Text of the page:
Maksimov, 41, an investigative reporter for the St. Petersburg weekly magazine Gorod
, was declared dead by the Dzerzhinsky District Court in St. Petersburg on November 30, 2006, more than two years after he had been reported missing.
Maksimov was last seen on June 29, 2004, when he went to meet with a source in the city's downtown district, the business daily Kommersant
reported. A month later, police found his car parked near a local hotel. Maksimov's mobile phone without its SIM card resurfaced at a local flea market at about the same time, according to local press reports.
Investigators and colleagues did not initially focus on Maksimov's journalism as a reason for his disappearance. At the time, Maksimov was seeking to trade his apartment in downtown St. Petersburg for a bigger one. Colleagues believed that he might have fallen victim to the organized crime gangs that control the real estate market in St. Petersburg, the news Web site Gazeta
For an entire year after the disappearance, police and prosecutors did not report any developments in the investigation. In June 2005, several Russian newspapers reported on the detention of at least three police officers--all senior investigators in the corruption division of the Northwestern Federal District's Interior Ministry. The three were said to be suspects in Maksimov's disappearance and suspected murder.
The initial report came from the news agency Interfax and cited an anonymous source in the Northwestern Federal District's Prosecutor-General's Office. The report said that investigators believed that Maksimov was murdered for his work as a journalist and that two majors and a lieutenant colonel were considered suspects.
The suspects, Kommersant
said, were held on unrelated criminal charges of forgery and falsifying evidence. The English-language daily Moscow Times
said that St. Petersburg police confirmed the Interfax report but refused to give further details.
Soon after those reports appeared, however, on June 30, 2005, the Northwestern Federal District's Interior Ministry issued a statement denying the involvement of the three police investigators in Maksimov's disappearance. The Interior Ministry said it "considers inadmissible and premature the appearance of press reports, accusing [the officers] of masterminding the murder of journalist Maksim Maksimov." The Interior Ministry gave no information on how the investigation was developing. The statement generated no follow-up by the authorities.
In the absence of official information, speculation about what could have happened to Maksimov continued to circulate in the Russian press.
The St. Petersburg newspaper Smena
, where Maksimov worked before joining Gorod
, said on June 27, 2005, that it learned from unnamed sources in the St. Petersburg branch of the Interior Ministry that Maksimov disappeared was targeted by high-ranking officers in retaliation for the journalist's investigation of corruption in the local Interior Ministry. The paper said that the perpetrators, three masterminds and two executors, were in detention.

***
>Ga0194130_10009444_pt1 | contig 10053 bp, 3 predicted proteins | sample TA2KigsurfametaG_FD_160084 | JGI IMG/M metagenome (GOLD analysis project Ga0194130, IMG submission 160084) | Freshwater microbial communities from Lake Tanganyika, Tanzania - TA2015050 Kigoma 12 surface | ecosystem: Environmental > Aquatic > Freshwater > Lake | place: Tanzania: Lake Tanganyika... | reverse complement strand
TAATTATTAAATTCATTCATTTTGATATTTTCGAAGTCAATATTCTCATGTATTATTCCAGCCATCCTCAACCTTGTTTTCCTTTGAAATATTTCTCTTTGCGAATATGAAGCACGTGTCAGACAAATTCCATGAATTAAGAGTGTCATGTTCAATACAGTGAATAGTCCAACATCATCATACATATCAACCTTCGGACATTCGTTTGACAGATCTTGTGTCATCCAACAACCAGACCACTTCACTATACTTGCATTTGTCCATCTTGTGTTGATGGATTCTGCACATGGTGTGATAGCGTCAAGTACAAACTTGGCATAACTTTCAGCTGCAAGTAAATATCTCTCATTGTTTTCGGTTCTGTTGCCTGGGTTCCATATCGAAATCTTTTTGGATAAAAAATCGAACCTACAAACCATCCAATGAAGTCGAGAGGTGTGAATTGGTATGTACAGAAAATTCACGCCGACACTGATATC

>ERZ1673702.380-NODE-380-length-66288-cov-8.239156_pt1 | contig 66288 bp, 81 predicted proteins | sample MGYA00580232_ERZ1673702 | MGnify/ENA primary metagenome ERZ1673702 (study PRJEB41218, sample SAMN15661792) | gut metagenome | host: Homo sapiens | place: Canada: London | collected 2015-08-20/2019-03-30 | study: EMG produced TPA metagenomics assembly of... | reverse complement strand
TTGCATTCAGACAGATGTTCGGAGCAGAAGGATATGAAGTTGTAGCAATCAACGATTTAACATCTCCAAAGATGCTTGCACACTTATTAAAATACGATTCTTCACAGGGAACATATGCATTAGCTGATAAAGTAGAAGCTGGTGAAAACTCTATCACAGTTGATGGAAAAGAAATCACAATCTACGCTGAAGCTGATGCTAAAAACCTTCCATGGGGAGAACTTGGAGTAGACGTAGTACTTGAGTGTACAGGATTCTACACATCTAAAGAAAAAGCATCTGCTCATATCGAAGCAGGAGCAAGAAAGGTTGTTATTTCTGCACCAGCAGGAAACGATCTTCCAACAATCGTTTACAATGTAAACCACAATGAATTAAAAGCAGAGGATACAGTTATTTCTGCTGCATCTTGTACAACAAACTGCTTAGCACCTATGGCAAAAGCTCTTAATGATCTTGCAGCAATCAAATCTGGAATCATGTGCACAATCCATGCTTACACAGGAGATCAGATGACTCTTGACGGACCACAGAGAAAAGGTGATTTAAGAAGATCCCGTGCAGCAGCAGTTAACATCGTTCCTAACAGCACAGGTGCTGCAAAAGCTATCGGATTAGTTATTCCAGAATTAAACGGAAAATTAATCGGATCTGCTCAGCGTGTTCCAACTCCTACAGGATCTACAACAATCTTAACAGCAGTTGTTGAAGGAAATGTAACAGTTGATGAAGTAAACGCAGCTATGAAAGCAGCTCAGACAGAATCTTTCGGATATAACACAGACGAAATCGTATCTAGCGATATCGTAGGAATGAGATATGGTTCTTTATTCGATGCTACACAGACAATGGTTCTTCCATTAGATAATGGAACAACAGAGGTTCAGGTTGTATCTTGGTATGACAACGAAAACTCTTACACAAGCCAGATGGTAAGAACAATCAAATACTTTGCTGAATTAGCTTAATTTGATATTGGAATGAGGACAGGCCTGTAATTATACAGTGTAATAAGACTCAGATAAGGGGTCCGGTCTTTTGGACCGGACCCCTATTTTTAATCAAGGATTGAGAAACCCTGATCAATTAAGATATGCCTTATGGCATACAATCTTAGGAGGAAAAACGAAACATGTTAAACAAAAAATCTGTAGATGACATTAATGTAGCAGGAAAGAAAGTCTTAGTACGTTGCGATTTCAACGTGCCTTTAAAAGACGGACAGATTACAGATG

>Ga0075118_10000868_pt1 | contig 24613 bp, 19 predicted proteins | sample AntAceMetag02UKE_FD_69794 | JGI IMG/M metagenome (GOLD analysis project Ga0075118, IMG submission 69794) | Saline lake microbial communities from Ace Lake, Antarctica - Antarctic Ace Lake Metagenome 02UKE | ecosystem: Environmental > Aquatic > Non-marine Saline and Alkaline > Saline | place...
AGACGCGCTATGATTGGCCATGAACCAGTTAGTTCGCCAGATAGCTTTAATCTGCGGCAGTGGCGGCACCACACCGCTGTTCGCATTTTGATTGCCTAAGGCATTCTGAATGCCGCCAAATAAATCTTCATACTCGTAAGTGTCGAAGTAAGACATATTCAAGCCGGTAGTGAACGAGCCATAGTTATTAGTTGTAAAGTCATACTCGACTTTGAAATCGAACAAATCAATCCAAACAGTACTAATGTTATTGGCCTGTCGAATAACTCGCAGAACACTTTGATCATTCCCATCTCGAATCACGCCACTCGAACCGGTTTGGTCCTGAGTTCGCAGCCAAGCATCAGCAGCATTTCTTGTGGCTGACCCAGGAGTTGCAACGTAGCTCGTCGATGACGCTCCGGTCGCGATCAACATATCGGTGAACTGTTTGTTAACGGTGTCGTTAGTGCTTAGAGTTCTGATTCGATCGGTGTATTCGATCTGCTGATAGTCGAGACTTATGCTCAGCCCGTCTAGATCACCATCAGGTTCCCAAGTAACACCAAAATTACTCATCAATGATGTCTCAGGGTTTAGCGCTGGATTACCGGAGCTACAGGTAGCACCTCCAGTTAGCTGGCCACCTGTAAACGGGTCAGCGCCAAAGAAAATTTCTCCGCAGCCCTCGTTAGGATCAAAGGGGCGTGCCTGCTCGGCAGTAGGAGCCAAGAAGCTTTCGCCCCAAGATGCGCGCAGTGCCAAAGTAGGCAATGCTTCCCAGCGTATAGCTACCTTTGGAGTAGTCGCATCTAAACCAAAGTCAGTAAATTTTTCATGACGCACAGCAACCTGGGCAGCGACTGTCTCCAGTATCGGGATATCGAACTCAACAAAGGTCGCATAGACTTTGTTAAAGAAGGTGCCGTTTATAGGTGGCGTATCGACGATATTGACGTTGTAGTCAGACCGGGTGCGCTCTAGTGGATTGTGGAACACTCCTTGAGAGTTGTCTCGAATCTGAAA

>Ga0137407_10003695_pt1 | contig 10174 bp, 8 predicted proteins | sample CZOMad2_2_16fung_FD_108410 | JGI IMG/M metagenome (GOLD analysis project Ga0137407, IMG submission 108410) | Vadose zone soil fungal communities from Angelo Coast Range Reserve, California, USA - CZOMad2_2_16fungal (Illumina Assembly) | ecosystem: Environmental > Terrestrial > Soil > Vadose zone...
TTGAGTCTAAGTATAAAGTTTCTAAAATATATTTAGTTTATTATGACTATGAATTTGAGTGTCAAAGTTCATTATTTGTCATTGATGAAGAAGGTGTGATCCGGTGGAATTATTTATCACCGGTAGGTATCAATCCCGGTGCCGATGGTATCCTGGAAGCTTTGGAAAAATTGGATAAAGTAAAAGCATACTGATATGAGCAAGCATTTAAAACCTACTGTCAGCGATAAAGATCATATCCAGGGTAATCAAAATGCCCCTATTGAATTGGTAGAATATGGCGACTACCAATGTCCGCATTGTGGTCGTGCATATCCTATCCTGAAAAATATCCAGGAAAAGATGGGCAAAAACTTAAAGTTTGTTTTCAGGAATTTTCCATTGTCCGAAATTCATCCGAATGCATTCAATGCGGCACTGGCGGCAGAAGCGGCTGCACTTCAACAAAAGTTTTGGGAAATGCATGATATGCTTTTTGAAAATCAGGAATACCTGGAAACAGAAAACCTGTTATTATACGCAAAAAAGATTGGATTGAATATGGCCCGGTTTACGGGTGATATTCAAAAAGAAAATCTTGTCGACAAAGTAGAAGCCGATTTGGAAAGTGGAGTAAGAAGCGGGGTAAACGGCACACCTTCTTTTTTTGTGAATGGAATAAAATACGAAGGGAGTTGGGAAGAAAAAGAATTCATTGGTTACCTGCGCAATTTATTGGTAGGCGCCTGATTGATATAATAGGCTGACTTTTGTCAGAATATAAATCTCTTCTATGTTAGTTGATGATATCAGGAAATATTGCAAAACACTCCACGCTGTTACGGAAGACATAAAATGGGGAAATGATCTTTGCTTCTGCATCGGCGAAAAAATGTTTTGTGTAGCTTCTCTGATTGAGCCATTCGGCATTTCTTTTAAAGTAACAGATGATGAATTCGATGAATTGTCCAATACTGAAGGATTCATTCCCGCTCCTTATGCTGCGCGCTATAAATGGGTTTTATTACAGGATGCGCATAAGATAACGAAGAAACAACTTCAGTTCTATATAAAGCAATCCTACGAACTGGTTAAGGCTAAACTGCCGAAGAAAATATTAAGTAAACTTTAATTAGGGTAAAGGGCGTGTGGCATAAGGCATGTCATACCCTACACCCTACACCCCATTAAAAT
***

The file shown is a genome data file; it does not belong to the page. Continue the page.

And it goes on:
carried a similar story the next day. The paper said investigators believed Maksimov was strangled to death to prevent him from reporting on corruption in the St. Petersburg branch of the Interior Ministry. Several newspapers described in detail what they said happened to Maksimov the day he disappeared, and how he had been killed, but they did not attribute their accounts or explain how they had received the information.
Other reports noted that Maksimov had investigated the murders of several Russian businessmen and politicians, including Galina Starovoytova, a parliamentary deputy shot in her apartment building in 1998.
Authorities have not disclosed further information on the investigation, the identities of anyone held in connection with the crime, or the status of any criminal case. The journalist's body has not been found.
Rimma Maksimova, Maksim Maksimov's mother, described her communication with prosecutors in charge of the investigation as "difficult." Maksimova told CPJ that she had received no answer to queries she sent to the Northwestern Federal District's prosecutor-general's office and the Northwestern Federal District's Interior Ministry in St. Petersburg.
On November 24, 2006, Maksimova met with St. Petersburg Gov. Valentina Matvienko who assured her that solving Maksimov's case was a priority for St. Petersburg's administration. But the meeting did not result in any developments, and Maksimova told CPJ that authorities stopped answering her queries.